Art and Sexuality is a complex dance. Sexual Persoane and the fetish of the object is a conversation nature and the arts have had with each other since cave paintings. Procreation is only half the story and imagination tells the other half.
Pop Culture has had a fun love affair with sexualizing non-sexual objects. From American Pie to films with sexual car crashes we have had an interesting and diverse perspective on what turns us on.
This trend is going deeper and adding more layers with a political context. This is in full view with “A Confederate Flag Turned Me Gay.” The short story starts with the protagonist taking a shit at the gym when he sees a Confederate Flag on the wall with a hole that speaks, “Stick that gorgeous dick in here big boy.” He believes this to be a woman and gets fantastic oral sex through a Confederate Flag gloryhole.
The protagonist then spends many months masturbating about the mysterious and sultry flag. There’s more sexual exploration as he uses the Confederate Flag and a tube sock to masturbate. But our character, though a Southerner, discloses that he had no previous love or knowledge toward the Confederate Flag.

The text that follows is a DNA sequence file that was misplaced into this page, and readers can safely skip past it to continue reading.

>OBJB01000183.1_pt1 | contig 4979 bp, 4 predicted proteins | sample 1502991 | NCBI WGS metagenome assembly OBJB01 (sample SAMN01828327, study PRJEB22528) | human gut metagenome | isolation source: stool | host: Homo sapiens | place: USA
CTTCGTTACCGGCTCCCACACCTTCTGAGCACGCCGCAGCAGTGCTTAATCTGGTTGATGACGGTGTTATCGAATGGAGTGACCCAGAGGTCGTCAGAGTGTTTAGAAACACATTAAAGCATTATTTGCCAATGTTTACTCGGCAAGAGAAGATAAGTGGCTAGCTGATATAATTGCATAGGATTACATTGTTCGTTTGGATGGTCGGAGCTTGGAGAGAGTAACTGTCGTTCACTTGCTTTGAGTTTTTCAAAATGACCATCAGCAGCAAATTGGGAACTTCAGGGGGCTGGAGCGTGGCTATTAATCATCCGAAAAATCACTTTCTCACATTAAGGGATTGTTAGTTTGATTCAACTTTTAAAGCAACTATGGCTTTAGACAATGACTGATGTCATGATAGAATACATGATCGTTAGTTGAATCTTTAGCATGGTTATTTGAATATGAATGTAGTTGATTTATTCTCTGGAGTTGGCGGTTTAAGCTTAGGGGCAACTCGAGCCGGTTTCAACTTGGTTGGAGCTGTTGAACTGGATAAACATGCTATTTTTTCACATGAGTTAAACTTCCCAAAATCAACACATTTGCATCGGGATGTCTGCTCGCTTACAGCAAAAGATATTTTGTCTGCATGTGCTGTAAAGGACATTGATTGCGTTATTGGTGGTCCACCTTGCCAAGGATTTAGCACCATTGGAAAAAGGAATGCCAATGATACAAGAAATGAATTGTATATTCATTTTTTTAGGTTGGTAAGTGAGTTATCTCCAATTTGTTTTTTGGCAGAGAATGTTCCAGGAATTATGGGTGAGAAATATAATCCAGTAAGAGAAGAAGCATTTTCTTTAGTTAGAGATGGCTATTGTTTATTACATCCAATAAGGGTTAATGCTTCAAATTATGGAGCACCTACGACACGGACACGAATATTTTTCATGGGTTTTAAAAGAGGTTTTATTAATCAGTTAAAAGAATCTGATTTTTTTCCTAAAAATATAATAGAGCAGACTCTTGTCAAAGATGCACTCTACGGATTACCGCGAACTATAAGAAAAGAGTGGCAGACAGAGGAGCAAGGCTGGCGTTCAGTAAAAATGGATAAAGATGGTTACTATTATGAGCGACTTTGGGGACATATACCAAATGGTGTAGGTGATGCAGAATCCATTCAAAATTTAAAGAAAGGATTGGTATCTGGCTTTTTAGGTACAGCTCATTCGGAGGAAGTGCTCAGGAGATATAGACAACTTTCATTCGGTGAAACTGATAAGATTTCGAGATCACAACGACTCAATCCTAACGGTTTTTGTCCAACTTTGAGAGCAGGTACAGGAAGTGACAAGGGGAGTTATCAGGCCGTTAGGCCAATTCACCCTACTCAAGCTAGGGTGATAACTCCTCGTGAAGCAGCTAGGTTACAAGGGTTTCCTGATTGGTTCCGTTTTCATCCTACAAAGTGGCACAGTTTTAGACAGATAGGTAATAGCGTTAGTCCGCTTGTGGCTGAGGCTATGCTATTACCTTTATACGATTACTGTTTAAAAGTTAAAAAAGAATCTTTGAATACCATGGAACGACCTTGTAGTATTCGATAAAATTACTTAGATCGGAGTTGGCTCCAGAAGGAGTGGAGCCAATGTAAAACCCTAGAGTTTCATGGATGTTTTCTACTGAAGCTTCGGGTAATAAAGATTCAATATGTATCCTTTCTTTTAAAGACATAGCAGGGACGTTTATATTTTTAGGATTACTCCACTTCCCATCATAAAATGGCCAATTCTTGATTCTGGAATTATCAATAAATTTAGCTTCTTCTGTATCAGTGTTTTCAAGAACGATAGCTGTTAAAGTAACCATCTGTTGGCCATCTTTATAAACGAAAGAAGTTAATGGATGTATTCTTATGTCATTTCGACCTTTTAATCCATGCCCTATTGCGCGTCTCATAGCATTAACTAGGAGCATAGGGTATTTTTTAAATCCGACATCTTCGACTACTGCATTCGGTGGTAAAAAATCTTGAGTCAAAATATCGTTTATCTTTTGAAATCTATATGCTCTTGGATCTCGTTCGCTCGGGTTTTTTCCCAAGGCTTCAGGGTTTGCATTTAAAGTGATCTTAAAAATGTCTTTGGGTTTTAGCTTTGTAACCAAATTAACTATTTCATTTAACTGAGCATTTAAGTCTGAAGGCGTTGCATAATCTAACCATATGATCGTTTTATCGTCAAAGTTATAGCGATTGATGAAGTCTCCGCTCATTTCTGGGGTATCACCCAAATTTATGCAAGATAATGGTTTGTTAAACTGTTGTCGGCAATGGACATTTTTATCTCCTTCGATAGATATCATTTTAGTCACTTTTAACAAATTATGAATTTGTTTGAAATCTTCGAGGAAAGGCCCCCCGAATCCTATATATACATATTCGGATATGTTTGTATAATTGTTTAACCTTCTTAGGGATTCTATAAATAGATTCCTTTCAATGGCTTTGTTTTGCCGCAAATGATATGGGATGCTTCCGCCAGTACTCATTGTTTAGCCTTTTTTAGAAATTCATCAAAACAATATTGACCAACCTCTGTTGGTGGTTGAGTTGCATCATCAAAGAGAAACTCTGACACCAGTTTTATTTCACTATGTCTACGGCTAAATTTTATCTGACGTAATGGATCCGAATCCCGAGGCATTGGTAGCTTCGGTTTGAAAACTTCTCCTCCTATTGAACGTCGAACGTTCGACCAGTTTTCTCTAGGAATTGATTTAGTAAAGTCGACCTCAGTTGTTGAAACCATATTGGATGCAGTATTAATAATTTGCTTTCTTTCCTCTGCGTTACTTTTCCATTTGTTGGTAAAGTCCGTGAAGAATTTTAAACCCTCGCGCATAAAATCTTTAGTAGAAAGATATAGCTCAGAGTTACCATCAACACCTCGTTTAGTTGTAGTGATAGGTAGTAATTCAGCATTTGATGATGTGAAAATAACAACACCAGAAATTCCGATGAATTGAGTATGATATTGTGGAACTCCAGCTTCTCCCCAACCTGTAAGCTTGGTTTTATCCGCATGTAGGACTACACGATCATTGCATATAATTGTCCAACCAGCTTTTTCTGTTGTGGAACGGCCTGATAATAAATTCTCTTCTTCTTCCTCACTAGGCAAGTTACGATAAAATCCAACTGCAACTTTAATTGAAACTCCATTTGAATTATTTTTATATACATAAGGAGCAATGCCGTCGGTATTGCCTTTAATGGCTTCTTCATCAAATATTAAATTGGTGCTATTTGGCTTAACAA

His sexual discovery leads him to start the website “Sexy Rebel Hoes” and feel content with life. Yet, he is missing the same erotic bliss that the Confederate Flag blow job gave him the gym bathroom.
This is a telling commentary on modern life and the eroticism of beliefs and symbols. Our character is driven by money but yet he longs for his first love like a modern-day Southern Jay Gatsby.
As he is interviewing for future porn stars for his site, a man named Leo Dick comes and visits the protagonist. Like a soap opera twist we learn Mr. Dick was the one behind the Confederate Flag gloryhole. Straight, gay, those are only labels that Confederate Flag conquers and desire wins. The sex they have is raw and passionate and though our protagonists tries to pretend it was ‘Busty Betsy’s’ ass, he accepts it was Leo and The Confederate Flag has made him gay.
Even though the plot is pretty is pretty straight forward, the symbolism is not so clear; it is telling that the Confederate Flag invites different views. Is the Confederate flag making the protagonist so aroused that we take to Nietzsche’s sentiments and become who we are? Is it a commentary about how me romanticize the past, the way Southerners do, where they don’t realize the truth? Is the Confederate Flag really a symbol of love or is itself just a gloryhole for white men who feel lost in modern times?
These are questions proposed but not answered in this story. Like a poem “The Confederate Flag Made Me Gay” deserves a few readings. The story has its flaws. There could have been more character development and I would have enjoyed more surrealism in the sex scenes. It still belongs in the cannon of solid bizarre erotic. This was a neo-realist political story with a touching tale about the power of symbols and memory.